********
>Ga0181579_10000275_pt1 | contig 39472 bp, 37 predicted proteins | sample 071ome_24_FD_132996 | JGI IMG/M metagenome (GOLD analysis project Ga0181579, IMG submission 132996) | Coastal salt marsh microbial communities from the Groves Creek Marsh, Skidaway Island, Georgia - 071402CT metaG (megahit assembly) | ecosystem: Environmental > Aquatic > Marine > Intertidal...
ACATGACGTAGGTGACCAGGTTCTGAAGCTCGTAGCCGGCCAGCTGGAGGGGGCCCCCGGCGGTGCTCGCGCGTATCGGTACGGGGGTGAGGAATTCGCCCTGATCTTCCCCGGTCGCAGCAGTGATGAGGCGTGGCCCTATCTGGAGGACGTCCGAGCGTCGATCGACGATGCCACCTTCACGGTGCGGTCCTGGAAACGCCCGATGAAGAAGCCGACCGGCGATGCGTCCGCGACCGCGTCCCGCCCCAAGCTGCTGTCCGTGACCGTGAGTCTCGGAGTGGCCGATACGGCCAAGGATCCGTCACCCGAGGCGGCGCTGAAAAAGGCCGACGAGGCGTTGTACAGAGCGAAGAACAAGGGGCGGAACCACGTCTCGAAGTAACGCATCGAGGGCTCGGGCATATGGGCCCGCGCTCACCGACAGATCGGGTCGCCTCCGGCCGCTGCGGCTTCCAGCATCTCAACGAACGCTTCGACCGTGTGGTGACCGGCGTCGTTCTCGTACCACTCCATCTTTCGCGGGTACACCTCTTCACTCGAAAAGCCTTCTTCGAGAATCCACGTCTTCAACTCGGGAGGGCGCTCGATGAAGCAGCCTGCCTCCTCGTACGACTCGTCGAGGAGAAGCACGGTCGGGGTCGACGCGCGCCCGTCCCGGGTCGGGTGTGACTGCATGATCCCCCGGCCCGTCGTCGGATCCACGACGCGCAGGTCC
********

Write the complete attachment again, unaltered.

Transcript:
>Ga0181579_10000275_pt1 | contig 39472 bp, 37 predicted proteins | sample 071ome_24_FD_132996 | JGI IMG/M metagenome (GOLD analysis project Ga0181579, IMG submission 132996) | Coastal salt marsh microbial communities from the Groves Creek Marsh, Skidaway Island, Georgia - 071402CT metaG (megahit assembly) | ecosystem: Environmental > Aquatic > Marine > Intertidal...
ACATGACGTAGGTGACCAGGTTCTGAAGCTCGTAGCCGGCCAGCTGGAGGGGGCCCCCGGCGGTGCTCGCGCGTATCGGTACGGGGGTGAGGAATTCGCCCTGATCTTCCCCGGTCGCAGCAGTGATGAGGCGTGGCCCTATCTGGAGGACGTCCGAGCGTCGATCGACGATGCCACCTTCACGGTGCGGTCCTGGAAACGCCCGATGAAGAAGCCGACCGGCGATGCGTCCGCGACCGCGTCCCGCCCCAAGCTGCTGTCCGTGACCGTGAGTCTCGGAGTGGCCGATACGGCCAAGGATCCGTCACCCGAGGCGGCGCTGAAAAAGGCCGACGAGGCGTTGTACAGAGCGAAGAACAAGGGGCGGAACCACGTCTCGAAGTAACGCATCGAGGGCTCGGGCATATGGGCCCGCGCTCACCGACAGATCGGGTCGCCTCCGGCCGCTGCGGCTTCCAGCATCTCAACGAACGCTTCGACCGTGTGGTGACCGGCGTCGTTCTCGTACCACTCCATCTTTCGCGGGTACACCTCTTCACTCGAAAAGCCTTCTTCGAGAATCCACGTCTTCAACTCGGGAGGGCGCTCGATGAAGCAGCCTGCCTCCTCGTACGACTCGTCGAGGAGAAGCACGGTCGGGGTCGACGCGCGCCCGTCCCGGGTCGGGTGTGACTGCATGATCCCCCGGCCCGTCGTCGGATCCACGACGCGCAGGTCC